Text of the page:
COLORADO SPRINGS, Colo. — For too long Brent Hargrave has been gazing out the glass walls of the Royal Gorge Bridge and Park visitor center and dreaming.
People, of course, have been walking the bridge above these sheer cliff faces. They’ve been riding gondolas and zip lines and helicopters up here, too, and down there they’ve been rafting the Arkansas River that cuts the vertical world.
“This whole time I’ve been thinking, ‘Man, it’d be so cool if we could do something to get guests actually on the gorge,’ ” said Hargrave, the park’s chief operating officer.
So he found himself at this convention a couple of years ago and thought he found the answer: A company was pitching its high-tech repel system. Hargrave approached the marketer, who suggested a better idea.
“What you need is a via ferrata,” he told Hargrave.
To which Hargrave responded: “A via fe-what?”
A via ferrata, in Italian meaning “iron path,” a concept born by soldiers navigating the Dolomites during World War I. They’d bolt iron rungs into the mountainsides and use them like steps on a ladder.
The idea is slowly popularizing in America’s outdoor recreation scene, with Colorado catching on in 2006, when a well-traveled alpinist and hobby welder named Chuck Kroger took his power drill to the ledges of a peak near his hometown of Telluride. Guides ever since have been taking tourists on breathtaking, heart-pounding traverses.
And now comes a via ferrata for one of the state’s most dramatic landmarks, providing access to vistas that have so far been reserved for trespassing climbers and regal hawks catching the wind drifts in these narrows.
The Royal Gorge as unveiled their grand addition as part of the park’s 90th summer anniversary. And along with cash ($135 for the shorter tour, $165 for the longer), visitors also will need bravery.
During a recent sneak peak, harnessed climbers dropped into the wild on a thin trail, stopping at a “practice route” fashioned along a rugged slab bending skyward, some 1,000 feet above the canyon floor. Guide Eric McLemore instructed them to always leave one of two carabiners clipped onto the steel cable while clipping the other onto the next anchor. Have footing on either rung or granite and stay clipped. “Critical,” McLemore said.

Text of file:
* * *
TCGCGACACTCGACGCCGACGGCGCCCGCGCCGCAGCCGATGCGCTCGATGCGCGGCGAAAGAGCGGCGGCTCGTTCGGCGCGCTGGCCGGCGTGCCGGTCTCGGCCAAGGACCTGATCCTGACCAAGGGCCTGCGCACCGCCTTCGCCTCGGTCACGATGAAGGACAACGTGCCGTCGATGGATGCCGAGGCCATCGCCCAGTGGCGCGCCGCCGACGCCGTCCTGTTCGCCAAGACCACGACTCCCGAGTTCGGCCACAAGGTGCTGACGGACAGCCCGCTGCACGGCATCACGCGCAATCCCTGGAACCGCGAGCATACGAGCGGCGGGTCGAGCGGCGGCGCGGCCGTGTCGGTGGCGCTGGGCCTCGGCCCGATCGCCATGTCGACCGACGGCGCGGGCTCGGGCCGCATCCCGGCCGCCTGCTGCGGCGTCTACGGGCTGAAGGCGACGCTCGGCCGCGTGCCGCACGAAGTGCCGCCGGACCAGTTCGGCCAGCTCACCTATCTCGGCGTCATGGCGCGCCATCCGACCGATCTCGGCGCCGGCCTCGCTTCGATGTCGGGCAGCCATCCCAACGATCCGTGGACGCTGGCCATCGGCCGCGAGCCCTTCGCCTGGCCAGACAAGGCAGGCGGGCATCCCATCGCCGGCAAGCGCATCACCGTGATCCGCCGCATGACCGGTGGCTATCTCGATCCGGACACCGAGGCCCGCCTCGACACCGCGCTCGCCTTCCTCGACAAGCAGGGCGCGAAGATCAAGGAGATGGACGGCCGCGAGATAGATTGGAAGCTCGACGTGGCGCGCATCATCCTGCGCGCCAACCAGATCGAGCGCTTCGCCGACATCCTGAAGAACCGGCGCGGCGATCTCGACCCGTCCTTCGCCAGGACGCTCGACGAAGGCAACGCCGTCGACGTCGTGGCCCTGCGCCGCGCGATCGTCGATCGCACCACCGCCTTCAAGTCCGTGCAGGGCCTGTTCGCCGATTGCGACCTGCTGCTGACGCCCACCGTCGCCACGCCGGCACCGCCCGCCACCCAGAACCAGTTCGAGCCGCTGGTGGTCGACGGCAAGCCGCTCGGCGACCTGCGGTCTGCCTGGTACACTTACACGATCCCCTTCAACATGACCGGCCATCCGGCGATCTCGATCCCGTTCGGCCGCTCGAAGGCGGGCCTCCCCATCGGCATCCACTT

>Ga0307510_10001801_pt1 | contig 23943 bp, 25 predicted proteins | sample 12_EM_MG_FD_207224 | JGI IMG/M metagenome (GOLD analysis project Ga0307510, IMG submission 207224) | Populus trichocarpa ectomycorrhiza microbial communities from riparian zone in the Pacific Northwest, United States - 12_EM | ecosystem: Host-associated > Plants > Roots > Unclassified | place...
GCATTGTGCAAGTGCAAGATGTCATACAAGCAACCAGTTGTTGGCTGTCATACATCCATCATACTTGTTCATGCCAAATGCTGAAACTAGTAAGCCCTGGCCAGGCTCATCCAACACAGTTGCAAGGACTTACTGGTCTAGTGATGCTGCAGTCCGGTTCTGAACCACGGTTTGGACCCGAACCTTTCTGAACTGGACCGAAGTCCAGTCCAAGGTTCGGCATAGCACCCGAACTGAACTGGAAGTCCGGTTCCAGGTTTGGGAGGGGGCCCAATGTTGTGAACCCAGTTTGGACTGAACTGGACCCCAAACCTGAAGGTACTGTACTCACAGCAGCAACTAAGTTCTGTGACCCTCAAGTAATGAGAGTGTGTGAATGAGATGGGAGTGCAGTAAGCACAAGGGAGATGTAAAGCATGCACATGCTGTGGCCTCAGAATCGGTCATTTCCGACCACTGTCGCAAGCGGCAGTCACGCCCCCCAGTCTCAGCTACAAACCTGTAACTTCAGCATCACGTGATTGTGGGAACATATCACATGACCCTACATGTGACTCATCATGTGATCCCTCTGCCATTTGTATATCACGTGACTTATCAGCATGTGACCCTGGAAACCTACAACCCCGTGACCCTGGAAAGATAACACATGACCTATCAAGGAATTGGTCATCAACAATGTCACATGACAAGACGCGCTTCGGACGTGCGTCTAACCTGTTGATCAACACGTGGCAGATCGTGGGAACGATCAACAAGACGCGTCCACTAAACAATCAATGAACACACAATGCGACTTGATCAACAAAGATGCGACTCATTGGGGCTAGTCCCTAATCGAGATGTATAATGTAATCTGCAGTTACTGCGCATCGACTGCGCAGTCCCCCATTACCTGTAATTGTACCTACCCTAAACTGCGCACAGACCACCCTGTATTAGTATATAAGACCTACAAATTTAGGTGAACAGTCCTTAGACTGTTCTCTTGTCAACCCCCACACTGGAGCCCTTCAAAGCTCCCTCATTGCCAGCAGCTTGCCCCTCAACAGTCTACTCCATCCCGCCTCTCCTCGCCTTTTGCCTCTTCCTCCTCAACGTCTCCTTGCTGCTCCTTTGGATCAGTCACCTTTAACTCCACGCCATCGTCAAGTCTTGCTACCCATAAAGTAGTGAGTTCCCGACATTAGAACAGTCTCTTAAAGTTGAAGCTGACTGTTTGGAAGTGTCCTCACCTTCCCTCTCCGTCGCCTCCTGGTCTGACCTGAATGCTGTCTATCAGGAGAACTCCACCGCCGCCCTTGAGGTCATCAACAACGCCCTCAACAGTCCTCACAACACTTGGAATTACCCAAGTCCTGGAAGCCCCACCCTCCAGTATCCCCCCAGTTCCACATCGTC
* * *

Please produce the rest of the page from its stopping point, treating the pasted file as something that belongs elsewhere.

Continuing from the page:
“If you mess that up, that’s your life.”
But the iron path could be trusted, the anchors and rebar drilled 4 1/2 inches into the rock and filled by mortar, he said. “This’ll be here many years to come, long after we’re gone.”
And the expectation is that it’ll be used for as long as people seek adventure. Sure, pure climbers north of Canon City on the limestone formations known as Shelf Road would scoff at the via ferrata — a “sanitized” attempt at the sport, they’d call it.
But of the 300,000 coming to the Royal Gorge every year, of those breaking into the outdoors, the via ferrata could be one epic initiation.
“A really unique introduction to rock climbing,” another guide and avid climber, Spencer Thomson, calls it. A way to get accustomed to the rock and the gear, “but you don’t have to worry about the more technical stuff.”
City Council members knew climbing was popular in their locale. But what was this they were being asked to help fund late last year? A via ferrata?
“It was kind of like, ‘What are you talking about?’ ” Mayor Preston Troutman recalls. “ ‘Is it safe?’ ”
They were assured of that. And they also were told their investment in half of the $675,000 project would be recouped quickly (for leasing the park, the city last year received a cut of revenue amounting to $2.7 million).
It was an easy yes, the mayor says. “It’ll be the thrill of a lifetime.”
A thrill that promoters anticipate will be sold to people around the world. Unlike Telluride’s and other via ferratas they tried in Utah and Wyoming, the Royal Gorge routes trend vertical, straight up the cliffs. And then there’s the landscape.
“Some of these views are just unmatched,” said Jeremy Boswell, vice president of park operations.
They’re had from an aerial walkway, spanning a ridge to a craggy throne, overlooking the great bridge above, the river below and the Wet Mountains and snow-capped Sangre de Cristo peaks beyond. And they’re had from the Royal Traverse, which climbers moved onto after the “practice route.”
Though more confident in their abilities, exposure struck fear in them — the rungs scaled tower-like outcrops, ending at the rim in less than a mile. From above, they could faintly make out the remark of someone on the bungee jump.
“Whoa! There’s people down there!”
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